RDS Connection Broker on Azure IaaS (Microsoft patching is a problem)
As part of my up coming change of employment I’ve been asked by my new employer to get up to speed on Windows Server 2012 VDI solutions and to get MCSE: Desktop Infrastructure ASAP!
After looking through the 70-415 syllabus I realised there were some gaps in my knowledge – mainly on the RDS Gateway and the RDS Connection Broker front. In my current environment UAG 2010 deals with the RDS Gateway for me – hence no real experience.
Not having all the capacity in the world (unlike Azure) I went and merrily built a RDS infrastructure on Azure IaaS or so I thought…
The Windows Server 2012 images that Microsoft provide on Azure are patched and unbeknownst to me there is a problem installing the RDS Connection Broker role if you’ve got KB2821895 installed on your Windows Server 2012 instance… The currently available VM images from Microsoft have this patch installed (unsurprisingly).
What to do?
So I went to my local SCVMM install, dug out the ISO that contains the Windows Server 2012 RTM files, created a VM, installed Windows Server 2012 Datacenter Edition, SysPrep’d it and attempted to upload the file to Azure using PowerShell. Azure PowerShell is amazing and wonderful and brilliant and didn’t work for me… At first I thought it was a problem with my local firewall/HTTP/HTTPS proxy (it usually is) but no! For once it was happy!
What to do?
To Cerebrata’s Azure Management Studio!
I downloaded the free trial of Cerebrata’s Azure Management Studio and my first thought was “Err… OK…” I ploughed on and found the correct way to upload a PageBlob (which VHDs, not VHDXs as they are not support on Azure, need to be for use as VM images) to my container. It’s not the most amazing user interface I’ve ever seen but it does EXACTLY what you need it to do. They even give MVPs a free copy! (I wish I was a MVP!)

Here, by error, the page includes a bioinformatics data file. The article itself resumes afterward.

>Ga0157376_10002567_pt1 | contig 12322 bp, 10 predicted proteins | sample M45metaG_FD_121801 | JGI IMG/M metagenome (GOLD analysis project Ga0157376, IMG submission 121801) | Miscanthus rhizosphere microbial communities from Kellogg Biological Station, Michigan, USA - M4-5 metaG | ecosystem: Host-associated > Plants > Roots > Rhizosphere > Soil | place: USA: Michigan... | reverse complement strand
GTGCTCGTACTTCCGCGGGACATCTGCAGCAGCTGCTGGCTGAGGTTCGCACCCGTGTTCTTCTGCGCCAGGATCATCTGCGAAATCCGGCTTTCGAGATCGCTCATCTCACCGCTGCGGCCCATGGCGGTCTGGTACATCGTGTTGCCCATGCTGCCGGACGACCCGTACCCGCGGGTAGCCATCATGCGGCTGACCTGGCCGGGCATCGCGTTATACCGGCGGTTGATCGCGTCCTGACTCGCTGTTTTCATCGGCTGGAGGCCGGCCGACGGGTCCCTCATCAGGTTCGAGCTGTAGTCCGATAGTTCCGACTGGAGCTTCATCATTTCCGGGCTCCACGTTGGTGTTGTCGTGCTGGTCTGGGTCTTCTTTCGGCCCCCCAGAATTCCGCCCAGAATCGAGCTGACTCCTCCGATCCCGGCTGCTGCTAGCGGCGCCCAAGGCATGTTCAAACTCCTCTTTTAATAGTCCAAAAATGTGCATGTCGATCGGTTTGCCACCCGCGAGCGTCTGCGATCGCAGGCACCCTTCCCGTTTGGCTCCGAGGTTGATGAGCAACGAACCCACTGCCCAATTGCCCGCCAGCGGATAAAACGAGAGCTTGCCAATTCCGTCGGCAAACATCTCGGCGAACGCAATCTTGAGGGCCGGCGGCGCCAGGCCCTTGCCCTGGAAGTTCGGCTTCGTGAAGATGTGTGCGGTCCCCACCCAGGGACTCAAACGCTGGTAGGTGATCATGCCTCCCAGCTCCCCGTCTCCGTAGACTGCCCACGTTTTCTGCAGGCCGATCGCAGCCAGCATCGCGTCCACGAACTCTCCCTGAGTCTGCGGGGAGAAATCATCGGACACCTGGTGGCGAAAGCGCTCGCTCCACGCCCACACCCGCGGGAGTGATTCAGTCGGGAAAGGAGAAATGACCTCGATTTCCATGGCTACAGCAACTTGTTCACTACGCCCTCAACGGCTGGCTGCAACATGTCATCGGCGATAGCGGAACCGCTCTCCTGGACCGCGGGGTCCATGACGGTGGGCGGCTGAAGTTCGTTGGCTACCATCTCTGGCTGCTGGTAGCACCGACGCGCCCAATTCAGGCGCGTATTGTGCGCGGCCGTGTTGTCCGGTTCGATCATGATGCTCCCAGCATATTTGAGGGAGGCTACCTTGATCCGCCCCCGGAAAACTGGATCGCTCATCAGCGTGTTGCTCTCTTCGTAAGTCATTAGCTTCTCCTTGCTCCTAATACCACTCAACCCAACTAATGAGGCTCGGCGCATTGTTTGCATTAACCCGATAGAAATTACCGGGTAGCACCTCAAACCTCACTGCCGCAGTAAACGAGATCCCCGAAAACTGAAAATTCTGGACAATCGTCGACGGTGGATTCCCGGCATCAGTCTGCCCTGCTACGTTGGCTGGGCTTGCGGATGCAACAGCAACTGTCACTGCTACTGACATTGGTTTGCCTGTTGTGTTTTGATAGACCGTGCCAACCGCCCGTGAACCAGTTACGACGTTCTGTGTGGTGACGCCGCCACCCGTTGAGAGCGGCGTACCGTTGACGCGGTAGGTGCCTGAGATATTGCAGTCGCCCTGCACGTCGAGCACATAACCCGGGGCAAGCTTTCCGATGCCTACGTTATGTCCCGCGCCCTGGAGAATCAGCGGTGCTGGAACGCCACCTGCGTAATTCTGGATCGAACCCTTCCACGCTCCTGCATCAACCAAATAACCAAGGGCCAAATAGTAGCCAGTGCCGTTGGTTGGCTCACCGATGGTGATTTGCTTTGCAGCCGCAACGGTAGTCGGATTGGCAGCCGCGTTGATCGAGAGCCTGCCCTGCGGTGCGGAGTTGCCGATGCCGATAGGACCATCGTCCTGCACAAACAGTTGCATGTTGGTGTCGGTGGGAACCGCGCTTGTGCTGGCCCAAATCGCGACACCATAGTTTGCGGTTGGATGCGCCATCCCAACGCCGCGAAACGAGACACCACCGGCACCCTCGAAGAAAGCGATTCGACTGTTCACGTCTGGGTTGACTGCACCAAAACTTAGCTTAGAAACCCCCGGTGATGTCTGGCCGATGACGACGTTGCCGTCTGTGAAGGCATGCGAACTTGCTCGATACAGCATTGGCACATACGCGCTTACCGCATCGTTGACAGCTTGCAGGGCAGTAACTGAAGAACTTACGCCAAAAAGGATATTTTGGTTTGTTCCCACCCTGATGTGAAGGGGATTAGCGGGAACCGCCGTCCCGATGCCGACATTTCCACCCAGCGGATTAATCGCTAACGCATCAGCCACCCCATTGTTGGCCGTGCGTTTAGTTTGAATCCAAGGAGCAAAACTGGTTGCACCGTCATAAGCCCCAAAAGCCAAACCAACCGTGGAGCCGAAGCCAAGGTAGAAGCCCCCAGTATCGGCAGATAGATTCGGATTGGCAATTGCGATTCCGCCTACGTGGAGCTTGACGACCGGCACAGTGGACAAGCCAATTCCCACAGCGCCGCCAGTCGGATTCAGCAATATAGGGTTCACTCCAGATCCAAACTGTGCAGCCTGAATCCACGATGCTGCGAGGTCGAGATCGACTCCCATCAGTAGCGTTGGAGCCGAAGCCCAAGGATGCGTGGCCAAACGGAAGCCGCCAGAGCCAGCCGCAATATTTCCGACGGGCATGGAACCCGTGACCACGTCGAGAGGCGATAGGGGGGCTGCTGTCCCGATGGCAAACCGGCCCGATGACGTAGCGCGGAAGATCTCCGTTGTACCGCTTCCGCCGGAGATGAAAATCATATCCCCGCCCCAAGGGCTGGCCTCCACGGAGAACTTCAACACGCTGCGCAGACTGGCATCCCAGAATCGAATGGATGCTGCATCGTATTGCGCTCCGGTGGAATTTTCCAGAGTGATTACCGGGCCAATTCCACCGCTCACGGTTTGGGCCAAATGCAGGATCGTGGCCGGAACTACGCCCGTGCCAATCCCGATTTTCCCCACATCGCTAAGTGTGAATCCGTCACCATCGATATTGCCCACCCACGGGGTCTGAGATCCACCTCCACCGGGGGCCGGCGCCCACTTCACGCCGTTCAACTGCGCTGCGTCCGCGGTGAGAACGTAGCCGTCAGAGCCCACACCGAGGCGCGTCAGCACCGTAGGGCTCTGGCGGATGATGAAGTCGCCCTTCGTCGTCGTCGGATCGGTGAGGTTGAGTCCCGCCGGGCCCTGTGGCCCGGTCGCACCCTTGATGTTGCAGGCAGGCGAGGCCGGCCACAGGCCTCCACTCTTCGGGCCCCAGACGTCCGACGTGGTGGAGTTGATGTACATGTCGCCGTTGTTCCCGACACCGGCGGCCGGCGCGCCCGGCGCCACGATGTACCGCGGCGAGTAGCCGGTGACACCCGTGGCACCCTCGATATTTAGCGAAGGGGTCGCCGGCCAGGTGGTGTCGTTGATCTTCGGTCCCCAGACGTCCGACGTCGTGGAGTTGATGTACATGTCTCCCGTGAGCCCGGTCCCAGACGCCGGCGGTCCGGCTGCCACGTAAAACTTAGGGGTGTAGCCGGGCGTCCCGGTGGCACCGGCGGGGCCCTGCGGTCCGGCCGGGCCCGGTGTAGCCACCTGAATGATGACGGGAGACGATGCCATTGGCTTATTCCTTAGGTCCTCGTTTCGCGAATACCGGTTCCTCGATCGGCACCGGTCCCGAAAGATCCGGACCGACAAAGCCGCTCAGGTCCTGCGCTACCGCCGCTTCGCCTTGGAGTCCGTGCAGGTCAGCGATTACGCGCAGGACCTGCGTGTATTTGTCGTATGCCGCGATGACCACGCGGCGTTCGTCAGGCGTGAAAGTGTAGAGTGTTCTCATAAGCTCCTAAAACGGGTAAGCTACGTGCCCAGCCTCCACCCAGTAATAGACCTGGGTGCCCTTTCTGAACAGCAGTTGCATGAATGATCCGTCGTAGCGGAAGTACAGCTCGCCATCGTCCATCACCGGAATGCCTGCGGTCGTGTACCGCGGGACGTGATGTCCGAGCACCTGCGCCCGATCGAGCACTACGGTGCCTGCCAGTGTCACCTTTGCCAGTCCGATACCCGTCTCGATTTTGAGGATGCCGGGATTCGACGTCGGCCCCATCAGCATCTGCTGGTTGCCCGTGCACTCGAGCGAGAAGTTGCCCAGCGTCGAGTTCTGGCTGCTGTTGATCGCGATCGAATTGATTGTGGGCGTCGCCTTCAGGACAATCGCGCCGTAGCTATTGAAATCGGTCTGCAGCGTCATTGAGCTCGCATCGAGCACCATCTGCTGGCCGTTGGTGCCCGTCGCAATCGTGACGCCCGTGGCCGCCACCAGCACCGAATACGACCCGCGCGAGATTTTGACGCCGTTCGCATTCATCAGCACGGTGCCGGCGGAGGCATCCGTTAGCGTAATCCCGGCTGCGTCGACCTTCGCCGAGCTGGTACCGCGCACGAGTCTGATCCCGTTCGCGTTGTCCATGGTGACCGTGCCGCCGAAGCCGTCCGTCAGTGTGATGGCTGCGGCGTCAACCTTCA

Back to Azure!
Once the VHD was up there it was back to the Azure portal to create the VM image template and the new VM for my RDS Connection Broker. Instead of installing the Windows Internal Database (which a standalone RDS Connection Broker uses) as part of the RDS setup wizard I decided to install that first and then use the RDS setup wizard. Job done!
There seems to be something going slightly awry at Microsoft with regards to patching at the moment. I can’t remember ever having to revert to a non-patched server OS to install a role before.
It makes me wonder if MS’s new rapid development cycle is causing substandard code, and consequently patches, to be released?
Like most people I try to test patches before rolling them into production however that can be an issue if you don’t have a test environment that matches your production environment. I think we’re heading towards a period where IT Pros are going to reluctant to install patches without someone else doing it first just in case it destroys their environment. This means systems that need patching will remain unpatched until someone bites the bullet and tries – the question is who?
It would appear that Microsoft have fixed the issue with http://support.microsoft.com/kb/2871777